(Answer continues here)

So Yes, I found the Ramsey SS and Dynare ramsey_planner didn’t

From there (the other Matlab codes and toolboxes) is where I can tell you that I have been able to find the Steady State for the Cooperative case (also for the non-cooperative ones but those cases are working). In the case of Cooperation I find 2 steady states, i.e., the mentioned algorithm converges to 2 solutions depending of my initial point.

When I solve the minimization leading me to the instrument steady state the solution looks like this:

(each row is a solution with a different initial point, allTools is the SS of the instrument, given symmetry the second one is the SS inst. value for two peripheral countries. Fval is just the value of the function being minimized):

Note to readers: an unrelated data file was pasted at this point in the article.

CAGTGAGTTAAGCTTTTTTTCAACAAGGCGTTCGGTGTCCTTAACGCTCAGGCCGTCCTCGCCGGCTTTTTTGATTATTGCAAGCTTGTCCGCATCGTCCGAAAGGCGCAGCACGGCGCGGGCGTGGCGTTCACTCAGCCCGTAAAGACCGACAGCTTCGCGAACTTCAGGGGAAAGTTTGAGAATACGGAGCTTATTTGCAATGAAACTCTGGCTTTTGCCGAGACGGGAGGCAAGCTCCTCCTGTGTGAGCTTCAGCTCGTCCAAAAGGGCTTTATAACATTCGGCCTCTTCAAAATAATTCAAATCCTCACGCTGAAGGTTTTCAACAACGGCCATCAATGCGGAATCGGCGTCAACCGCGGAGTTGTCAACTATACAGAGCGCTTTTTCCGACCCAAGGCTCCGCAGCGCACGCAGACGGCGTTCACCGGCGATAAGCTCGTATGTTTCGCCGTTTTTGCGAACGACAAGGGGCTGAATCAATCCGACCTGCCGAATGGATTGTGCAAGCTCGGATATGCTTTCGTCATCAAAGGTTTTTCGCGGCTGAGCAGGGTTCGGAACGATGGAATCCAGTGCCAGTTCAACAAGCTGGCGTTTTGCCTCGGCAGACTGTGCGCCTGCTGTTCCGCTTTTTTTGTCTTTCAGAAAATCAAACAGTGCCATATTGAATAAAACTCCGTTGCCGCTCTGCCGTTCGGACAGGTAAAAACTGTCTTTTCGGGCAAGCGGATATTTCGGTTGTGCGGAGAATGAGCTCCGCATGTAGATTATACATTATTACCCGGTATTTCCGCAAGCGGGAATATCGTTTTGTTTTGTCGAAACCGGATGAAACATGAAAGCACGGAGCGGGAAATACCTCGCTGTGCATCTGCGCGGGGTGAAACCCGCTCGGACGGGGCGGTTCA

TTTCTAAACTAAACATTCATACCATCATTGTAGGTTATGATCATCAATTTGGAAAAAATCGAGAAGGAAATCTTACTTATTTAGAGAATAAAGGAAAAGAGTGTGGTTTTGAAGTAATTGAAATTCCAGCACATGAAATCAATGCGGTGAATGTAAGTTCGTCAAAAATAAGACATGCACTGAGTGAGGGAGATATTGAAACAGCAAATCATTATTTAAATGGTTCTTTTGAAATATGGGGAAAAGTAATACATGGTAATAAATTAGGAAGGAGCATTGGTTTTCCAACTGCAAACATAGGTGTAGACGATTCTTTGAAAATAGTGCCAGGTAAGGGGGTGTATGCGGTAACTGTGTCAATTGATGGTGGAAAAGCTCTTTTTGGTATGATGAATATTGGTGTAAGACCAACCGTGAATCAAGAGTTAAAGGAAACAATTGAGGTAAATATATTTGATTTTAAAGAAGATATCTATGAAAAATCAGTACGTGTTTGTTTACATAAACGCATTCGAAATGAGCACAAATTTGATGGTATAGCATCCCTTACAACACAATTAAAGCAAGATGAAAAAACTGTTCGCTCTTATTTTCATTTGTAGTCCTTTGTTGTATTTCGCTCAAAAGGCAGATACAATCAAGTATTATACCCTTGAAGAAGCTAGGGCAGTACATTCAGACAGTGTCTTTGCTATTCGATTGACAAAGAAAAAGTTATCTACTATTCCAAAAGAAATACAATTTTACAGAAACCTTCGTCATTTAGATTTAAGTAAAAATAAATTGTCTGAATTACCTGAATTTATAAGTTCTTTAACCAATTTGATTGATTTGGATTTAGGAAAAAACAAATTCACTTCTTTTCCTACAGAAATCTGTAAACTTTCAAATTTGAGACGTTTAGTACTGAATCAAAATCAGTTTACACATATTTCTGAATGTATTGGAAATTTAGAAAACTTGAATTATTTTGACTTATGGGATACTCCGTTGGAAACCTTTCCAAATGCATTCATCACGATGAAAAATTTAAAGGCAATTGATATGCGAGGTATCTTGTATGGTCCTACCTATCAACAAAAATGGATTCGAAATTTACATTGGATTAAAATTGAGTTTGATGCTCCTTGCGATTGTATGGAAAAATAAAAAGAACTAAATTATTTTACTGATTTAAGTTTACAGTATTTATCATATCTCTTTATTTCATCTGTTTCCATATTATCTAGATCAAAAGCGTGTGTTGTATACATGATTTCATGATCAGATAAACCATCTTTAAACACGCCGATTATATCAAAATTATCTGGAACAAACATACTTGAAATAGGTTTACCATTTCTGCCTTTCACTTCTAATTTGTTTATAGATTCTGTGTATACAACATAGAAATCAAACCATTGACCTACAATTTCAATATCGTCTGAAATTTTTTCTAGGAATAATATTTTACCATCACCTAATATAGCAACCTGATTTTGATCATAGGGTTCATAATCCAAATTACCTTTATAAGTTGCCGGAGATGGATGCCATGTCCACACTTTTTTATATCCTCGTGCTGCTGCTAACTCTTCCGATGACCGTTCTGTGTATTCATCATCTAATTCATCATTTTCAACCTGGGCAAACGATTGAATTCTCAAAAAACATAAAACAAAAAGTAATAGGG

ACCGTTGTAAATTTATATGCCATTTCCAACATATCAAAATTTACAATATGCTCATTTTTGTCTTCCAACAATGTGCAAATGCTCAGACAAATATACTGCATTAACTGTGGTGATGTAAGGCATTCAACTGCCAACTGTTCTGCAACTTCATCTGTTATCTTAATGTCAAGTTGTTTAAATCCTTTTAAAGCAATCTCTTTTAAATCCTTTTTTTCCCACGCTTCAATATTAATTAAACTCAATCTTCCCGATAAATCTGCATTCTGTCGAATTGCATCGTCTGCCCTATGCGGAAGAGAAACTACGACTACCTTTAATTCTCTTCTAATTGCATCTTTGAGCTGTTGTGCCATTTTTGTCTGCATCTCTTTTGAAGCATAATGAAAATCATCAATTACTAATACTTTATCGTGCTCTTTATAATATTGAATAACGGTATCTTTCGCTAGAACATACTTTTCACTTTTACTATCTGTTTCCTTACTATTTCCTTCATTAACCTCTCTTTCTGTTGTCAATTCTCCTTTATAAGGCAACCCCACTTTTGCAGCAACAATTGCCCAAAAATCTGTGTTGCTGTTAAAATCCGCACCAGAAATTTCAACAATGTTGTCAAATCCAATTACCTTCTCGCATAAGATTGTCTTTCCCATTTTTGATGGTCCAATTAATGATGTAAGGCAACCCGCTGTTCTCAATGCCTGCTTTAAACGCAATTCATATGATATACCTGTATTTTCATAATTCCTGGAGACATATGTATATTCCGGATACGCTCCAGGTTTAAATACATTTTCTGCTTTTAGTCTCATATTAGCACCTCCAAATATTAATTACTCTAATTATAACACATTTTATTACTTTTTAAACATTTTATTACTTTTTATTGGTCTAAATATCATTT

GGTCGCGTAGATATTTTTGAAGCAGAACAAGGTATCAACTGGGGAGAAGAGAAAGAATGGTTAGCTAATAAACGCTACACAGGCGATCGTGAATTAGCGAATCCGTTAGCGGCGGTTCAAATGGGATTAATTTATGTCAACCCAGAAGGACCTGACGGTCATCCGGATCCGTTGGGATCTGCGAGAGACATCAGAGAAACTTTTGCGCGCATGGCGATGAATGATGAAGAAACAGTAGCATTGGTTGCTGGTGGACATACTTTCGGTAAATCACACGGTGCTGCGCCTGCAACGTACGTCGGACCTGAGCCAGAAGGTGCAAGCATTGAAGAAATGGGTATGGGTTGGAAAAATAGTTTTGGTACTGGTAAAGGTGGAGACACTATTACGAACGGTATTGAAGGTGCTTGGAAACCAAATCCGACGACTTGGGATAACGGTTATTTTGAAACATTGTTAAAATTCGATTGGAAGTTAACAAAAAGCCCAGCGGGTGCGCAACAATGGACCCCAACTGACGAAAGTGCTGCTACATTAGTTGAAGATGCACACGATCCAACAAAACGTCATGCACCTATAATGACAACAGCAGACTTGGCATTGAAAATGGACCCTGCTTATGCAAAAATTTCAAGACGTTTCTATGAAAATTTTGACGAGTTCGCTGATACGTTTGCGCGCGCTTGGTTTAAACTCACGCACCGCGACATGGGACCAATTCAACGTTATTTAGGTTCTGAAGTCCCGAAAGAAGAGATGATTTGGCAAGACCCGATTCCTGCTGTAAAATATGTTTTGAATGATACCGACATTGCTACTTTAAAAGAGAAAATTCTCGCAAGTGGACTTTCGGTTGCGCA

>> fvals
fvals =
   1.0e-06 *
>> allTools
allTools =
  -0.863867770817641  -0.696571779462338  
  -0.863811368331457  -0.696527014684744  
  -0.863858183772768  -0.696564676442737  
  -0.863799593203131  -0.696526695668037  
  -0.017594419885106   0.279950004915512
  -0.017598811143025   0.280009973625563
  -0.017549046182765   0.279986344816593
  -0.863798750838208  -0.696524538654685  
  -0.017603804133000   0.279960319674315  

As you can see there are two potential SS: (-0.863, -0.696) and (-0.017, 0.279).

This does not occur with the other cases (Nash, Semicooperation 1 and 2).